Rethinking interpretation at our carefully curated historic sites can be intimidating, but offers so many opportunities and possibilities that it is well worth doing the hard work, moving through the inevitable discomfort, and embracing a “yes, and” mindset. This is quite an undertaking for one site, let alone a collection of ten museums in Hamilton, so we knew we needed a road map to help our team approach this work in a thoughtful and consistent way. Following the launch of Hamilton’s Civic Museum Strategy in November 2021, staff engaged in crafting an overarching interpretive strategy that would guide public-facing activities at the museum sites, in community-based projects, and in collaborative partnerships. This strategy emphasized universal themes that connected our sites and the spaces between them to each other and to our community, providing a broad interpretive mandate that would support telling multiple stories from multiple perspectives.
Auchmar Manor House
Auchmar Manor House has provided a kind of laboratory for some of this work and thinking within the Hamilton Civic Museums network. While significant capital work on the site is ongoing, we’ve had the opportunity to think through new ways of providing public access to the site and the stories it holds. We’ve started with a bespoke tour program as well as a short documentary video project about the Sisters of Social Service, with additional visitor experiences in the works. This brief overview of the site’s eras provides a glimpse into the possibilities inherent in a more holistic interpretation of Auchmar and the land it sits on.
The City of Hamilton, Ontario, Canada is situated upon the traditional territories of the Erie, Neutral, Huron-Wendat, Haudenosaunee, and Mississaugas. Auchmar began as so many historic sites do, as a family home; that of prominent businessman, political figure, and writer Isaac Buchanan and his family. Built in the early 1850s, Auchmar was notably the site of large Emancipation Day celebrations, in which members of the Black community gathered to mark the anniversary of the Slavery Abolition Act of 1833, which took steps towards ending slavery in the British Empire. In a not-unfamiliar story, Buchanan lost much of his fortune later in life and the estate’s ownership changed hands, although eventually Isaac’s son James re-purchased the property. James’s sister Elsie operated a home for single mothers at Auchmar, before it was sold again to the Young family. During the Second World War, the Young’s rented their home to the Royal Canadian Air Force, which used it as a convalescent hospital for their members. In early 1946, the home’s longest tenants, the Sisters of Social Service, a Catholic religious order from Hungary, took up residence at Auchmar, using the site as a convent, home, and retreat center. The Sisters worked closely with immigrants and newcomers to the city, many of whom worshiped and accessed services at Auchmar. The grounds around the home and outbuildings are also significant and home to a number of monument trees, while also providing an excellent example of a historic landscape.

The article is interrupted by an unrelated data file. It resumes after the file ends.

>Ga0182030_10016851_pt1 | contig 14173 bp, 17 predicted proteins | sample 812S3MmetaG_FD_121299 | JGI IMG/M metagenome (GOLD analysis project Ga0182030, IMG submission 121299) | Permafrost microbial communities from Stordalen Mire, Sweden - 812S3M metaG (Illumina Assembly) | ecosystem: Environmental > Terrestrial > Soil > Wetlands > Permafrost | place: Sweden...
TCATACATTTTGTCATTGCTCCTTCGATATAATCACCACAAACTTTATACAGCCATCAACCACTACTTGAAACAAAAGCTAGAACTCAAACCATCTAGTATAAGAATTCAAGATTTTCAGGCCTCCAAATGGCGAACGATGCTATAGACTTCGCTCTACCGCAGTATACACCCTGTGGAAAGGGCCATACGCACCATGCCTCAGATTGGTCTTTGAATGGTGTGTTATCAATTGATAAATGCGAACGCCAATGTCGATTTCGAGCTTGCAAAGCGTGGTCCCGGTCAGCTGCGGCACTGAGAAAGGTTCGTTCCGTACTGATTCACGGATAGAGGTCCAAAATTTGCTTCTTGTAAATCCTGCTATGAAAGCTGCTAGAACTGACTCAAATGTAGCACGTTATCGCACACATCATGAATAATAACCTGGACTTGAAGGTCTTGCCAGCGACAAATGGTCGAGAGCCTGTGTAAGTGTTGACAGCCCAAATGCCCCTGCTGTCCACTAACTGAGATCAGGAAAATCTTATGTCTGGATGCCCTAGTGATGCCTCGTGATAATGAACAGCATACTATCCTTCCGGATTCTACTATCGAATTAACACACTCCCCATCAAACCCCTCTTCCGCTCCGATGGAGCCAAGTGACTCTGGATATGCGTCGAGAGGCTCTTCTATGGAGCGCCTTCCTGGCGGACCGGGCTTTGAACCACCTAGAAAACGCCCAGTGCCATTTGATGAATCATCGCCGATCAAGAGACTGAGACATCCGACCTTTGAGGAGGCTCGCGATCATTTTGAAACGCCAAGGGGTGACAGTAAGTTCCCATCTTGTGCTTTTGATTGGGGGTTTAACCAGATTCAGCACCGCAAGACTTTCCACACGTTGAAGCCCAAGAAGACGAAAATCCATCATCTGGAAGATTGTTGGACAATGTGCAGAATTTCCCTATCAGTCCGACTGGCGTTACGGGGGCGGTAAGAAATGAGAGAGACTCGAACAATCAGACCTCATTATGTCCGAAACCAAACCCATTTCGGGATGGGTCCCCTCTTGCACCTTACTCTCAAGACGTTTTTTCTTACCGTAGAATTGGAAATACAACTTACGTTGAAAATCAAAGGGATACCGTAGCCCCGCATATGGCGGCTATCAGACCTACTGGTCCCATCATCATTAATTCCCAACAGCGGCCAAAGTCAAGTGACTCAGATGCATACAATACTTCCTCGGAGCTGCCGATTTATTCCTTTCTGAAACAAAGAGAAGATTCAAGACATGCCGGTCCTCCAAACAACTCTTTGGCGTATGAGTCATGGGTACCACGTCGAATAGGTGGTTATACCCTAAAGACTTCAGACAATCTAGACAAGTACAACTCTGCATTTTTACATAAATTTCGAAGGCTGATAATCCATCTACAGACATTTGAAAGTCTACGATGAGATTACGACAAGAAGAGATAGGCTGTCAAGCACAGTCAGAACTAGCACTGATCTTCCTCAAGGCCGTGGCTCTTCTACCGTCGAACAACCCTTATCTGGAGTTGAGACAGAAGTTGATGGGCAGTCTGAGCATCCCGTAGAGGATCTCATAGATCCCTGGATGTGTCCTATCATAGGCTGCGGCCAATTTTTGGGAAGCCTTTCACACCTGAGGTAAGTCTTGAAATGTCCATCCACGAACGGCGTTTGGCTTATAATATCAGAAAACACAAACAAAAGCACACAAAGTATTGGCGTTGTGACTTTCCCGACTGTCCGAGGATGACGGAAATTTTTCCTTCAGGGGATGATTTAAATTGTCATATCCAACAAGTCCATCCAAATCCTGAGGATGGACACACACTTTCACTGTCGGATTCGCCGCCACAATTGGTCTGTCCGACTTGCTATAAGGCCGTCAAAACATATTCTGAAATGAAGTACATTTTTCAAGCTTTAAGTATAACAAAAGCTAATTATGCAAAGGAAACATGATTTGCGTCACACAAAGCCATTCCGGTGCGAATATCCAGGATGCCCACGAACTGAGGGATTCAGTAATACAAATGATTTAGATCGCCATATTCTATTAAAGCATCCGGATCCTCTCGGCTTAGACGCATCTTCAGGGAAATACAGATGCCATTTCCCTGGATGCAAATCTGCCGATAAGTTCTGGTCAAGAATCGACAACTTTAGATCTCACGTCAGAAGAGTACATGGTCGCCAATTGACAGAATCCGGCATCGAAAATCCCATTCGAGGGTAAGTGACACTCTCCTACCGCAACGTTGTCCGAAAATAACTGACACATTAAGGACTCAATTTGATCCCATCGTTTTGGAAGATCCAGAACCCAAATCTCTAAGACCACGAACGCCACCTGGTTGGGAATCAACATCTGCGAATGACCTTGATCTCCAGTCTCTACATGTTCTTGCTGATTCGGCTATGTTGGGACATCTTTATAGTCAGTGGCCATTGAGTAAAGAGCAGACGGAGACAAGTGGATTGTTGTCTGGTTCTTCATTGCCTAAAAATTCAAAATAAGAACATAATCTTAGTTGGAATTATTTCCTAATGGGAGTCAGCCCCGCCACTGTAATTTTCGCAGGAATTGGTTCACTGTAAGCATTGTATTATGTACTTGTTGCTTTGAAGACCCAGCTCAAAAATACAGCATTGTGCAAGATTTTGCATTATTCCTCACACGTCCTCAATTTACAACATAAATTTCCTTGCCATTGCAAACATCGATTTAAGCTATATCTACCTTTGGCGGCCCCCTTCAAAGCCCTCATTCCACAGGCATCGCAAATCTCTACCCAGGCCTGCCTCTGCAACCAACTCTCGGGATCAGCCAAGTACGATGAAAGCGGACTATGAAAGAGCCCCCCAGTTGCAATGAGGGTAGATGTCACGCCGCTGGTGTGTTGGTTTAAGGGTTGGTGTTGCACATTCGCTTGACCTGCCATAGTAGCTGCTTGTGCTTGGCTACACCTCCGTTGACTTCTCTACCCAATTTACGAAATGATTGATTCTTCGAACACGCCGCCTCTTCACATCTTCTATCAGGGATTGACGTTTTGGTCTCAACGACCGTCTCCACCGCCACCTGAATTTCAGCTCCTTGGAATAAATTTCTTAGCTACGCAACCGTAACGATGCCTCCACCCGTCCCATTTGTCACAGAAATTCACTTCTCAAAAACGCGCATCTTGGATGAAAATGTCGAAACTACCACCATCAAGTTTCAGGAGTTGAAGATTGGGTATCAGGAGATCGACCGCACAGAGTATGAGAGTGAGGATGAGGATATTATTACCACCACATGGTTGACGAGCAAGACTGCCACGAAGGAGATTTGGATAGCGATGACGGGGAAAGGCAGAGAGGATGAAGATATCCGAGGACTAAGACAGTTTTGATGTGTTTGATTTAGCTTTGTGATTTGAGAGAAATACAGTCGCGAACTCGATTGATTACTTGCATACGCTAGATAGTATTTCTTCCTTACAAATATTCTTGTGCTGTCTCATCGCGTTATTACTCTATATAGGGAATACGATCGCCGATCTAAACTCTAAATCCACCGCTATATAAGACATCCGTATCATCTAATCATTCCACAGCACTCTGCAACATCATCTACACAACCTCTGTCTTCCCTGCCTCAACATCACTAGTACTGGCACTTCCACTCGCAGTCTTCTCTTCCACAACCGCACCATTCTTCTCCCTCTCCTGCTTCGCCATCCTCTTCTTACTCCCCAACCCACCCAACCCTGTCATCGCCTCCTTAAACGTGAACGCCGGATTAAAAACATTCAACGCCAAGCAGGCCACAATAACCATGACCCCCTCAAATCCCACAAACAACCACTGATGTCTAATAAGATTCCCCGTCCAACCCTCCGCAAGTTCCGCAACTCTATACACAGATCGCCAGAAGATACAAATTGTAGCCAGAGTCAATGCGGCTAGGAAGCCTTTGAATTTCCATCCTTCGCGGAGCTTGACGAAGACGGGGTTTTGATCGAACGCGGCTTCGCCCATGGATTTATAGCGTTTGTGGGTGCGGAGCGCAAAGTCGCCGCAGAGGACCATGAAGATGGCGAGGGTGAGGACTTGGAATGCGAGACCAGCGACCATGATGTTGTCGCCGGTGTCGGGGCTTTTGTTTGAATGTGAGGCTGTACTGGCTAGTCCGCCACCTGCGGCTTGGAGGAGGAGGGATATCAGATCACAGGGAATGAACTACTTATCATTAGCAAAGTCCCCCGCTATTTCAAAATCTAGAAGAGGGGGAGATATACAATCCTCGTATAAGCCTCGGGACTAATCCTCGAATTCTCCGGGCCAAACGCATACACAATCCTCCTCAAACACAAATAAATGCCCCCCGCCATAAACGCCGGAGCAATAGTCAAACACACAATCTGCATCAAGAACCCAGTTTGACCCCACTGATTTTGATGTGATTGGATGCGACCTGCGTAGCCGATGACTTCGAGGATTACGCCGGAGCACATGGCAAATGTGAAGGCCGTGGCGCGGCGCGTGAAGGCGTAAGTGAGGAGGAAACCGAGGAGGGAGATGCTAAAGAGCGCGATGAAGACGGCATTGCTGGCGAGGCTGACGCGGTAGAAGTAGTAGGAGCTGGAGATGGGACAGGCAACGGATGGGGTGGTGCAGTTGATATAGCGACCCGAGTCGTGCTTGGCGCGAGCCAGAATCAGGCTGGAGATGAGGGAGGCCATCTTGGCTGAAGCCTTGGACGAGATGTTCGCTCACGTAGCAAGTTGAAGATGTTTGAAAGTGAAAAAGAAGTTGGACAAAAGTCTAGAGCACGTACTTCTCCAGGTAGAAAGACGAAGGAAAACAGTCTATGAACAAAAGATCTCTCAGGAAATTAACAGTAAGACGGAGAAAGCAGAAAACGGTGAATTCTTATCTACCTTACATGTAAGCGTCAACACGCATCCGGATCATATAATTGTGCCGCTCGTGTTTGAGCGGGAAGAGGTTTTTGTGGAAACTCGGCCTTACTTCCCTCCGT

Garden at Dundurn
The buildings and the property are each one of and all of these stories together; collectively, all of these eras tell a comprehensive story of the site and by extension, the people who used it and the city that surrounds it. Auchmar’s interpretive programs are embracing all of the home’s eras as part of the whole story of the place and it is our hope that members of our community can find themselves in the story of one of Auchmar’s eras, emphasizing the ways in which we are connected across local history. Interpretation that tells all of these stories and weaves them together is a richer, multi-faceted experience that embraces complex narratives, changing uses and societal needs. Together, the eras are more powerful, informative, and relevant than any one could be on its own.
Traditional narratives and approaches, like a a historic property restored to a specific year and telling a very particular story, may not be the best or most visitor-centered approach for museums today and into the future. Embracing the whole history of the land and site offers the opportunity for more connections with community groups, more ways for people to see themselves in spaces and the stories told there, and even more opportunities to consider diverse use of spaces. People, history, and place are complicated, multi-faceted, and contradictory; instead of simplifying and presenting a single story, we can take a cue from Taylor, lean into the messiness of it, and share more of our history and our process with our audiences.